Most all of Florence’s history is laid out before us on the skyline. As twilight descends on this vibrant renaissance town, golden lights illuminate the stone facades of foremost landmarks. People begin to gather with iPhones and cameras ready to capture the beauty of shifting colors that begin to streak across the evening sky. All grows a bit quiet as the sun, like a golden orb, sinks slowly into the west.
My day in Florence drew to a close in the most dreamlike manner. Despite lengthy strolls through museums and dinner on the Piazza Vecchio with delicious wine, my most vivid memory is of Firenze’s dazzling rays of amber sunlight stretched out over the city in waves of crystal beauty. Breathtaking beauty….the kind that travels straight to the heart and soul, and leaves you longing for more.
Mystery surrounds Lord Cangrande I (1291 to 1329), early Lord of Verona, like a dark shadow. Historical documents claimed he expired suddenly from polluted drinking water but doubt remained among scholars. Shocking results from a recent exhumation revealed toxic levels of digitalis, a strong poison from the Foxglove family, discovered throughout his liver and colon. It appears that he was likely poisoned under the cloak of medical treatment in the midst of his astounding military victories. One of his physicians was hung afterwards by his successor, Mastino II. Foul play? One would think so.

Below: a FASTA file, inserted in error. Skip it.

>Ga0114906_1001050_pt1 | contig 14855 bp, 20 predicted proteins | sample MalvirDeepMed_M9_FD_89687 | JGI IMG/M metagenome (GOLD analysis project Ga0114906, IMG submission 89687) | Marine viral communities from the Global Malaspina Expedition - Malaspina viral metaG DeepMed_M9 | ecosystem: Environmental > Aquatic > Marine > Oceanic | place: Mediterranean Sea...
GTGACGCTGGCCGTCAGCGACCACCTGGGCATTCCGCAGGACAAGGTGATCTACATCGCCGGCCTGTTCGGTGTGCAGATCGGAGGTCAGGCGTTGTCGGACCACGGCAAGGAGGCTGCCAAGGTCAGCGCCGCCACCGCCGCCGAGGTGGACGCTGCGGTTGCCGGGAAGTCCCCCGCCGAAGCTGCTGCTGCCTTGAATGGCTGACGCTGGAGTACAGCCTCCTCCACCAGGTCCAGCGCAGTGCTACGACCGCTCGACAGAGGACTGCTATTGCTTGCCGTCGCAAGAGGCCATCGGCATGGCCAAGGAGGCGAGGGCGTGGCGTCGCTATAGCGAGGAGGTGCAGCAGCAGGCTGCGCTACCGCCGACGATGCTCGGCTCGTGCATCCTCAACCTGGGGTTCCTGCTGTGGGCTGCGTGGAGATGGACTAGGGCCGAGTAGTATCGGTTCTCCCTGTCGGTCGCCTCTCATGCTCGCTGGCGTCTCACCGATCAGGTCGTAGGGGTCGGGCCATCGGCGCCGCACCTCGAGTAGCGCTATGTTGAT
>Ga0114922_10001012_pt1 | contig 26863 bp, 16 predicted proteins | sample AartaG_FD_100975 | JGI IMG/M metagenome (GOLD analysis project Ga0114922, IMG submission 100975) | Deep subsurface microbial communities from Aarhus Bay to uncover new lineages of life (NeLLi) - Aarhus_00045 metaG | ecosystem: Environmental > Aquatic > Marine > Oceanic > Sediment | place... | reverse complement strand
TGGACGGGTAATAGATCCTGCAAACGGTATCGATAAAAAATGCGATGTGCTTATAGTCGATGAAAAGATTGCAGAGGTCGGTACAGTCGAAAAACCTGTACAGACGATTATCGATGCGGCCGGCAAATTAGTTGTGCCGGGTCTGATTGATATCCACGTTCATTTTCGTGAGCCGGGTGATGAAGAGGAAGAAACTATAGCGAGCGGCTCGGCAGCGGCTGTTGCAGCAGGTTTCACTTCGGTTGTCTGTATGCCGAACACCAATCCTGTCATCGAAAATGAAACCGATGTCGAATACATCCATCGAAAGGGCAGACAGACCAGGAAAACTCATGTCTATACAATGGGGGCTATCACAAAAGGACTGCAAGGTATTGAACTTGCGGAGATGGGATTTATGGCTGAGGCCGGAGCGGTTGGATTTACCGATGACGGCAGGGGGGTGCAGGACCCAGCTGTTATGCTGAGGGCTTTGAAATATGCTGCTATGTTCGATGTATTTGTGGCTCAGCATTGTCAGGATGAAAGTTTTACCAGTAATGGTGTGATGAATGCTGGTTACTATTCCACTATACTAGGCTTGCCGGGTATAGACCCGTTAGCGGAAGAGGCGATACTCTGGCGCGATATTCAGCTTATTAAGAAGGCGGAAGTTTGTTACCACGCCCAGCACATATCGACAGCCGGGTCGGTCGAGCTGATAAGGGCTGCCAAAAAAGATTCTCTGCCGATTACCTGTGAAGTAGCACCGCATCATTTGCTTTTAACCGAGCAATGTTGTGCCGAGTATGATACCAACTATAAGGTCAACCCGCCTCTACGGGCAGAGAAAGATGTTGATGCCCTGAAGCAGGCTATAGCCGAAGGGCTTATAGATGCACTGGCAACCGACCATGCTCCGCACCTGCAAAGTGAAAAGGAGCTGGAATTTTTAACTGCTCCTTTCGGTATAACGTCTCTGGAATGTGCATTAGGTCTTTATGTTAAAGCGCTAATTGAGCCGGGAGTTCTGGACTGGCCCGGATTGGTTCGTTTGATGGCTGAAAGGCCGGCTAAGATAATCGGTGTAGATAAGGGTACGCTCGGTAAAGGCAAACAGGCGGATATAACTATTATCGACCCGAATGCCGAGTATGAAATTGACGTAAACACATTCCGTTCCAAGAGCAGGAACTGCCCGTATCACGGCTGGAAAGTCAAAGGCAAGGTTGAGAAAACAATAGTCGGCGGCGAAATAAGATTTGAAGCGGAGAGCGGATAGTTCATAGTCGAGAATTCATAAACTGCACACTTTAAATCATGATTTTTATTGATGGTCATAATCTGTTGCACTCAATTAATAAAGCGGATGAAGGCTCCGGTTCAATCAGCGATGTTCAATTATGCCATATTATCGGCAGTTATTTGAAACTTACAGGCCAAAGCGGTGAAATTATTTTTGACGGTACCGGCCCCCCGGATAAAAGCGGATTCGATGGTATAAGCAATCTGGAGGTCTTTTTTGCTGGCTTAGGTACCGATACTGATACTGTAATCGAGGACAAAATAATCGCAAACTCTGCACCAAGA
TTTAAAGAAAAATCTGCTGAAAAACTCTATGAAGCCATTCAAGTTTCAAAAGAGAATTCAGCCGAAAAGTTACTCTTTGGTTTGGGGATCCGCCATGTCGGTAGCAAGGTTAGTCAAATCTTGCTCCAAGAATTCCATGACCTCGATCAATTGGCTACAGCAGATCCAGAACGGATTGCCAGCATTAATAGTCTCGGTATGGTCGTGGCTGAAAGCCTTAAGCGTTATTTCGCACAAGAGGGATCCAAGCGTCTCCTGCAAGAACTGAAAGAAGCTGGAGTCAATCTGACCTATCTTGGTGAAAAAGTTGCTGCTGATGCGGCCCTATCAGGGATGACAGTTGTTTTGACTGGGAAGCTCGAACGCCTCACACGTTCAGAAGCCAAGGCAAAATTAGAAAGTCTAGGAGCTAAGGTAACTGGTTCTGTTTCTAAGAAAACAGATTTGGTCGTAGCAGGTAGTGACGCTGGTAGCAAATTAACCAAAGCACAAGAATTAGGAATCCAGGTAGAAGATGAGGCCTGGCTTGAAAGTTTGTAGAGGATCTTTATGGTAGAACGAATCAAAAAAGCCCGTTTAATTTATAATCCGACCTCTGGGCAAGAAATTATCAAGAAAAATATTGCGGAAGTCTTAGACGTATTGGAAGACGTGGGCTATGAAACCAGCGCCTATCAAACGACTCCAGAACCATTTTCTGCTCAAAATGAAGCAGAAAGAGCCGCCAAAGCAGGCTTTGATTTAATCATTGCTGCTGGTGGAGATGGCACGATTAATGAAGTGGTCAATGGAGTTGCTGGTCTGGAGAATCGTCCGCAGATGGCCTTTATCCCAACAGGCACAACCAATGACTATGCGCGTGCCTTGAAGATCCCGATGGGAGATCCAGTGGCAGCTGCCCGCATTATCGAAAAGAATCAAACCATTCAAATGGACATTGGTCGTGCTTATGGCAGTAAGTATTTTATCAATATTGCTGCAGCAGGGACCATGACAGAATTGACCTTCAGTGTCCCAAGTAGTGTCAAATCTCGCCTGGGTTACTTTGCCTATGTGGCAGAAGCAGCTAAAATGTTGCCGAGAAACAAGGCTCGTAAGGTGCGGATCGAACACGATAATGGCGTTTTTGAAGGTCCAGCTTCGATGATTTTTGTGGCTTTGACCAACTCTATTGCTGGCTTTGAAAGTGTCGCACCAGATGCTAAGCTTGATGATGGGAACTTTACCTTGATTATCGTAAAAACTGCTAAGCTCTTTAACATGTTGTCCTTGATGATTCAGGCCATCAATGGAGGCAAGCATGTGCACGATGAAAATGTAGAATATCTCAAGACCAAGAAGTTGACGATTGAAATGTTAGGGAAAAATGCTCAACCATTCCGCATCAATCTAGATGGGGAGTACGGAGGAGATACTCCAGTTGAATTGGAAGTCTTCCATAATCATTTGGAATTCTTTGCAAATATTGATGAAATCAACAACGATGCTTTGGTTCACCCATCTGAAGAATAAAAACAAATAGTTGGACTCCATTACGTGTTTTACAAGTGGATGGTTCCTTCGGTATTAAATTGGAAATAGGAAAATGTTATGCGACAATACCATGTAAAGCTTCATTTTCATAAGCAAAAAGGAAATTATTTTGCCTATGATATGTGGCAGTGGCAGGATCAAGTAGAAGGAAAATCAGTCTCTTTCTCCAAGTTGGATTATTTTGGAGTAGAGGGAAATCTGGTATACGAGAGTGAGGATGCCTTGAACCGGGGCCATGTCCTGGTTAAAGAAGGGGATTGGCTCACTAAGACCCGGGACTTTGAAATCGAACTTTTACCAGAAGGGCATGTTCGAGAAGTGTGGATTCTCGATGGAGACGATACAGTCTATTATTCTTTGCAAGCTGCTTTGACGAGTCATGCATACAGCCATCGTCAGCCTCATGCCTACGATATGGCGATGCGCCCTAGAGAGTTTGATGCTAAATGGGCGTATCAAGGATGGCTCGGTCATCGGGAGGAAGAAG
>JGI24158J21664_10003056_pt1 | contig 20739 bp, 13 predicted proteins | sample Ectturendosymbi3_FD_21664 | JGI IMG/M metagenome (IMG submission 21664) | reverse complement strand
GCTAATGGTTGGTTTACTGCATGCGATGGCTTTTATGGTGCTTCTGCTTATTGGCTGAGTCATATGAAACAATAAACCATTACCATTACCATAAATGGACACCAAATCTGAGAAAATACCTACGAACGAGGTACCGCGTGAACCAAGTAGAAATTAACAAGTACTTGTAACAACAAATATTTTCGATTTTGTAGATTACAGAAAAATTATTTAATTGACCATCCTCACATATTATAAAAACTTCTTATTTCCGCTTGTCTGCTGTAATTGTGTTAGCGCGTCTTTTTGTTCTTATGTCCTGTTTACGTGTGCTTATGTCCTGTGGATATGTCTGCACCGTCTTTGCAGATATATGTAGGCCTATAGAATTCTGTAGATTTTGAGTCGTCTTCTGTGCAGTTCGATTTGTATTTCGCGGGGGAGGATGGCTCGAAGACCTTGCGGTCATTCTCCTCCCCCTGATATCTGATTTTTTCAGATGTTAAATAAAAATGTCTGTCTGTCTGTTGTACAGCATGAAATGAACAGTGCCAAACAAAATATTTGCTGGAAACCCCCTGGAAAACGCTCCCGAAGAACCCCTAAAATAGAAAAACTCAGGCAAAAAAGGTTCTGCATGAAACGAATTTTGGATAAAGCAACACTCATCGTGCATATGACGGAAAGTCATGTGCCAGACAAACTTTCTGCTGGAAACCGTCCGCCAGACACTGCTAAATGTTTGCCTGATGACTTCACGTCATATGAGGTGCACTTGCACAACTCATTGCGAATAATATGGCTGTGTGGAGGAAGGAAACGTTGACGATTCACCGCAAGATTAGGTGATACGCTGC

Lord Cangrande I was the most celebrated of the Scaliger family, the Lords of Verona, who ruled from 1260 to 1387. A noble ruler who was a warrior, prince and patron of Giotto, Dante and Petrarch, he didn’t live to set foot inside Castelvecchio.
Lord Cangrande II della Scala had the castle and bridge built in 1355 for his protection and that of his ruling family. With a reputation opposite that of his predecessor, he was a cruel and tyrannical governor who needed a safe escape route from his abundance of enemies. Venice, the Sforza family and the Gonzaga were a constant threat. He had no lack of forceful neighbors who surrounded his keep in Verona. If needed, the bridge would allow him to escape northwards to relatives in Tyrol.
William Shakespeare was smitten by the walls of Verona and immortalized them through the words of his Romeo ~